Idhaya Thirudan

Idhaya Thirudan (Tamil: இதயத்திருடன்; English: Heart Thief) is a 2006 Tamil romantic masala film written and directed by Saran and starring Jayam Ravi and Kamna Jethmalani. It was Jayam Ravi’s fifth film but was labelled his worst of the five. The soundtrack was composed by Bharadwaj.This movie plot is inspired from manikandan - deepika ramesh love story. It was released on 9 February 2006. The heroine debutant, Kamna Jethmalani, is the granddaughter of a late businessman Shyam Jethmalani. Scenes were shot in Turkey and Northern Cyprus.


Kalakalappu (pronunciation ) (English: Sociability) is a 2012 Indian Tamil comedy film co-written co-produced and directed by Sundar C. and produced by his wife Kushboo Sundar. It features Vimal, Shiva, Anjali, Oviya and Santhanam in lead roles and music composed by Vijay Ebenezer. It was originally titled Masala Cafe, but was later renamed to Kalakalappu. The film released on 11 May 2012. The film is 25th directorial venture for Sundar C..The film was remade in Telugu as Jump Jilani starring Allari Naresh. In 2018, the film later went into the spiritual successor Kalakalappu 2. The movie is loosely based on the 2009 German comedy Soul Kitchen.

Kochi Rajavu

Kochi Rajavu (translated as King of Kochi) is a 2005 Malayalam-language Masala film, directed by Johny Antony. It stars Dileep, Kavya Madhavan & Rambha.


Kuthu (English: Punch) is an Indian 2004 Tamil language masala film directed by A. Venkatesh. It starring Silambarasan and Divya Spandana in the lead roles. It is a remake of the Telugu film Dil starring Nitin and Neha Bamb. The music was composed by Srikanth Deva. It was released on 2 April 2004 and was a Hit at the box office.

Loafer (1996 film)

Loafer is a 1996 Indian Bollywood masala film directed by David Dhawan and produced by Surinder Kapoor and Boney Kapoor. It stars Anil Kapoor and Juhi Chawla in pivotal roles. The film was a remake of the superhit Telugu film titled Assembly Rowdy, (1991) starring Divya Bharti and Mohan Babu, which itself was a remake of the 1990 Tamil film Velai Kidaichuduchu.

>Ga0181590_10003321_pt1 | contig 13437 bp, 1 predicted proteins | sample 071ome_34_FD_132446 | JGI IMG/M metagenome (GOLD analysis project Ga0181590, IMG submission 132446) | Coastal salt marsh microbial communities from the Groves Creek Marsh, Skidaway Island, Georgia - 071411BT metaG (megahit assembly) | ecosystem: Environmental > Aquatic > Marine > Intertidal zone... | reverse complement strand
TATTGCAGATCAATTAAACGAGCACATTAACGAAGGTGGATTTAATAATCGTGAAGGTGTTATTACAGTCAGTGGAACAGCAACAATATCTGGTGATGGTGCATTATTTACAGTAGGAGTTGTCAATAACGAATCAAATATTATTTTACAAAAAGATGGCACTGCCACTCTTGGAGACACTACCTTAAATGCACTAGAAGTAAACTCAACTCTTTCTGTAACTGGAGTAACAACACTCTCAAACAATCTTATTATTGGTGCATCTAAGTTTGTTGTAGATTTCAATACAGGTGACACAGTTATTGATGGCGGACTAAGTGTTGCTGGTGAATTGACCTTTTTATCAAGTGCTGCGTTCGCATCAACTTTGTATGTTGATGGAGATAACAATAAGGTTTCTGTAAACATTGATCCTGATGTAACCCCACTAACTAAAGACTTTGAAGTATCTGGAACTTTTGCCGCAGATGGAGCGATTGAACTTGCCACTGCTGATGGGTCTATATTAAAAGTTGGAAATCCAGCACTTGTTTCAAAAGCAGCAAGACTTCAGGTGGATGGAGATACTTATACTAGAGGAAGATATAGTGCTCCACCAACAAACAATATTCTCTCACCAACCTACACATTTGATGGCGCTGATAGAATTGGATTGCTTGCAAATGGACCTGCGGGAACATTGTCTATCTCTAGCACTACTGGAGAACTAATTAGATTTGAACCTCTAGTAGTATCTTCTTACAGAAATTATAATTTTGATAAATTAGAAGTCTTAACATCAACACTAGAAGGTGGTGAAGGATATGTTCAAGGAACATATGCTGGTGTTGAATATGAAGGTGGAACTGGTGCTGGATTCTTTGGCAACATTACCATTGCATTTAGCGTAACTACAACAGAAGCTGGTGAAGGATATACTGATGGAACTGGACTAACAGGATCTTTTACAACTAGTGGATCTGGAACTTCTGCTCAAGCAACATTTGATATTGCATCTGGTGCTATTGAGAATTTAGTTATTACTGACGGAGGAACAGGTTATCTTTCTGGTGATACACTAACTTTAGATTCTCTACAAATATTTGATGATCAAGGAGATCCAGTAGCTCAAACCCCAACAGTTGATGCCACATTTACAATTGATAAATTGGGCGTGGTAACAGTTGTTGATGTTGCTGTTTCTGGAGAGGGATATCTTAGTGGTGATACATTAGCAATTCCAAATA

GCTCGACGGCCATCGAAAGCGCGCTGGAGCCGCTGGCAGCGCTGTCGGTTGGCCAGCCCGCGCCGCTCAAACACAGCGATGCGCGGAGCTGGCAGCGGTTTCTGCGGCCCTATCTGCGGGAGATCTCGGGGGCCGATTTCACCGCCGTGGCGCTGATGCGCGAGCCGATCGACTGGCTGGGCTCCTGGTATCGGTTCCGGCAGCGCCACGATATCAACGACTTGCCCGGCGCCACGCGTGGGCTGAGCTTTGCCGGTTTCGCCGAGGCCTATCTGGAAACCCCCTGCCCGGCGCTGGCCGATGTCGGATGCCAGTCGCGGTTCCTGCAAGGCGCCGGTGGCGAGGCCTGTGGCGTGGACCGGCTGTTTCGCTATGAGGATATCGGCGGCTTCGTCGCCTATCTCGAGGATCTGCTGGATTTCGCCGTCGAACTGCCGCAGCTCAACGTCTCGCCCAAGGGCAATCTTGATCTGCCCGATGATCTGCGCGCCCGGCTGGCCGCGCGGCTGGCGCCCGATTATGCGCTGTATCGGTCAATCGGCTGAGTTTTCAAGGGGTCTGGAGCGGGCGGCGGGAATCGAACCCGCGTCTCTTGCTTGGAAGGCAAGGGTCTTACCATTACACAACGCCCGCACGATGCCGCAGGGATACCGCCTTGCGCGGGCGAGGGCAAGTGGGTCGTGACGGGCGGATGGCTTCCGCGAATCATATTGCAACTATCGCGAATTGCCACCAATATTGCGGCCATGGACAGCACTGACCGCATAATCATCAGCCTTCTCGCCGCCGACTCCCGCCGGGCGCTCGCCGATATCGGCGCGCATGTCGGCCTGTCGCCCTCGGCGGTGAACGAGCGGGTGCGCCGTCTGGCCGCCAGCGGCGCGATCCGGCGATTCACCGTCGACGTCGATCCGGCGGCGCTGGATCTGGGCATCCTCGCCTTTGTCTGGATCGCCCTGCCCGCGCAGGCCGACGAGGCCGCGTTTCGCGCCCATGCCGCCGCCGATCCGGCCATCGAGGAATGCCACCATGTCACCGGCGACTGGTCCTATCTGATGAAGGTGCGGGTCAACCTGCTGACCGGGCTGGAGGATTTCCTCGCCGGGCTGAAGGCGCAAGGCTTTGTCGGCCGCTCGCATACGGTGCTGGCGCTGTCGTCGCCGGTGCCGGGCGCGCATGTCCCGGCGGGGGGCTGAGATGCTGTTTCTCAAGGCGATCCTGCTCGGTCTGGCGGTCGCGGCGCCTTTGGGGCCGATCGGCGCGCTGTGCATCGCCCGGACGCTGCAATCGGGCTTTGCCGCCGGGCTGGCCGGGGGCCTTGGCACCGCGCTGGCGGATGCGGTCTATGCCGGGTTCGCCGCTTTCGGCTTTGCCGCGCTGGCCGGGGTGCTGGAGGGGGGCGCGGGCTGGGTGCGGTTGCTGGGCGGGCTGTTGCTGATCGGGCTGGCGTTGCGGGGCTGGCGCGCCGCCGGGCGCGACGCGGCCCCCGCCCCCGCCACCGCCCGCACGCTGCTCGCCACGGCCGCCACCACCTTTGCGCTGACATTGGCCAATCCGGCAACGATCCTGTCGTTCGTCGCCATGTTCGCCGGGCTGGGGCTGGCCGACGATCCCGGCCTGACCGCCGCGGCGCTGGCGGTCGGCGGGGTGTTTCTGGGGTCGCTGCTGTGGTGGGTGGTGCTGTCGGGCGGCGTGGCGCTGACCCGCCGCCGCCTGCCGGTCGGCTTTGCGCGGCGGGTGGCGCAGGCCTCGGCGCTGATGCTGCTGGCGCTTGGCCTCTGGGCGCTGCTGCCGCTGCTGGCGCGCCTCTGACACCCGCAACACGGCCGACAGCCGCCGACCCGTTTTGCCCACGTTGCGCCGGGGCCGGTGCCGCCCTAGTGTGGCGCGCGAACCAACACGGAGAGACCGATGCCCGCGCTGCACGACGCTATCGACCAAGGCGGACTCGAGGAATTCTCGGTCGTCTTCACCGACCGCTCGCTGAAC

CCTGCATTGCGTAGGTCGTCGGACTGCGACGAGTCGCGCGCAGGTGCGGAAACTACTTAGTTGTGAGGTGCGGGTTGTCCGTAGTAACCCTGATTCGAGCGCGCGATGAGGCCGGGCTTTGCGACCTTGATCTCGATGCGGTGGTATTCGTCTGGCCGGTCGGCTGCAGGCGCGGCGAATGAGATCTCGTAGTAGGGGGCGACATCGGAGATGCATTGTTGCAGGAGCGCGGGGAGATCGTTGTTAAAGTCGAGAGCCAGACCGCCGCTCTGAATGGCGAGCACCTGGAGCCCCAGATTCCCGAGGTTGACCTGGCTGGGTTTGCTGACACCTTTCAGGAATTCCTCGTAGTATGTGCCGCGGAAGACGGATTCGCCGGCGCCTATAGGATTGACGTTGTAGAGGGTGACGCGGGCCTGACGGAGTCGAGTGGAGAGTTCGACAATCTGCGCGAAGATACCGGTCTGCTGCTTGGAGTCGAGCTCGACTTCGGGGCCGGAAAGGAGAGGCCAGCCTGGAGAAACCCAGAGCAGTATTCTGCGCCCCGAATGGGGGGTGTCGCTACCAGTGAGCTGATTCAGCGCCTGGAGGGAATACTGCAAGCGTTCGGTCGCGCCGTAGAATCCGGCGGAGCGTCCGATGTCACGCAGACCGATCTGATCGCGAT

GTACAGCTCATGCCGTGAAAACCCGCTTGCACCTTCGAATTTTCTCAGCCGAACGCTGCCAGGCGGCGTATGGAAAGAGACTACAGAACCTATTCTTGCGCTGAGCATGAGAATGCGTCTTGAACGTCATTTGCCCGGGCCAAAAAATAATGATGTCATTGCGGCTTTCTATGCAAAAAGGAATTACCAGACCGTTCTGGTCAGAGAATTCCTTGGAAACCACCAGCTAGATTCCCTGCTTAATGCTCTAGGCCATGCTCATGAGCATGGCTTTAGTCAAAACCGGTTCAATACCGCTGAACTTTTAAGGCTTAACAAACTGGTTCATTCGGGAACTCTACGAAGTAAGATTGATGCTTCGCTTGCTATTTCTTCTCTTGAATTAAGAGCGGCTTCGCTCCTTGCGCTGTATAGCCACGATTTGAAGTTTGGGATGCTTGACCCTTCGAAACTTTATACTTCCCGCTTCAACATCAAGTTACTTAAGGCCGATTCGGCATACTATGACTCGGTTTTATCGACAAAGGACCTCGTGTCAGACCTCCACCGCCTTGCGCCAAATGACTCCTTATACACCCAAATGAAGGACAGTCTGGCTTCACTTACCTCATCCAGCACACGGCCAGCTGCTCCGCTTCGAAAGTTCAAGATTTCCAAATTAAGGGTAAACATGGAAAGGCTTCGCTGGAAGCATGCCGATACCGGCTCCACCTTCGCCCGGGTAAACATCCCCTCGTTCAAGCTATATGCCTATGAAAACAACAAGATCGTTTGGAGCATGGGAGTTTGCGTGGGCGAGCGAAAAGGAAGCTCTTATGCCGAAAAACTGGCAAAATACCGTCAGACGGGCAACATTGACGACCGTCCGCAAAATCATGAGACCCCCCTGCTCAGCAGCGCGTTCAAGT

Mahaprabhu (film)

Mahaprabhu is a 1996 Tamil action masala film directed by A. Venkatesh, making his directorial debut. The film features R. Sarathkumar, Sukanya and Vineetha in lead roles. The film, produced by Janaki Devi, had musical score by Deva and was released on 26 January 1996.


Majaa is a 2006 Tamil action masala film directed by Shafi, starring Vikram, Asin, Vadivelu, Pasupathy, Anu Prabhakar, Vijayakumar, Manivannan, Sindhu Tolani, Murali and Biju Menon. The music is composed by Vidyasagar. It tells the story of two adopted children changing from their old, mischievous ways of life. The film is a remake of Shafi's own Malayalam film Thommanum Makkalum. The movie was dubbed in Telugu with the same title. The movie was later dubbed into Hindi as " Dada No. 1" by Cinecurry and Royal Film Company.


Mawaali (English: Rogue) is a 1983 Indian masala film, produced by G. Hanumantha Rao by Padmalaya Studios banner, presented by Krishna and directed by K. Bapaiah. The film stars Jeetendra, Sridevi, Jaya Prada in the lead roles and music composed by Bappi Lahiri. The film is a remake of Telugu movie Chuttalunnaru Jagratha (1980), starring Krishna, Sridevi, which was later remade in Tamil as Pokkiri Raja (1982) which starred Rajnikanth, Sridevi. Sridevi has replicated her role in Telugu and Tamil adapataions, while Jayaprada has reprised Sridevi's role in Hindi adaptation. Govinda starrer Hathkadi is another unofficial remake that happened in the 90s.

Mawaali was a commercial success grossing ₹40.7 million at the box office, becoming the sixth highest grossing Indian film of 1983.

Nasir Hussain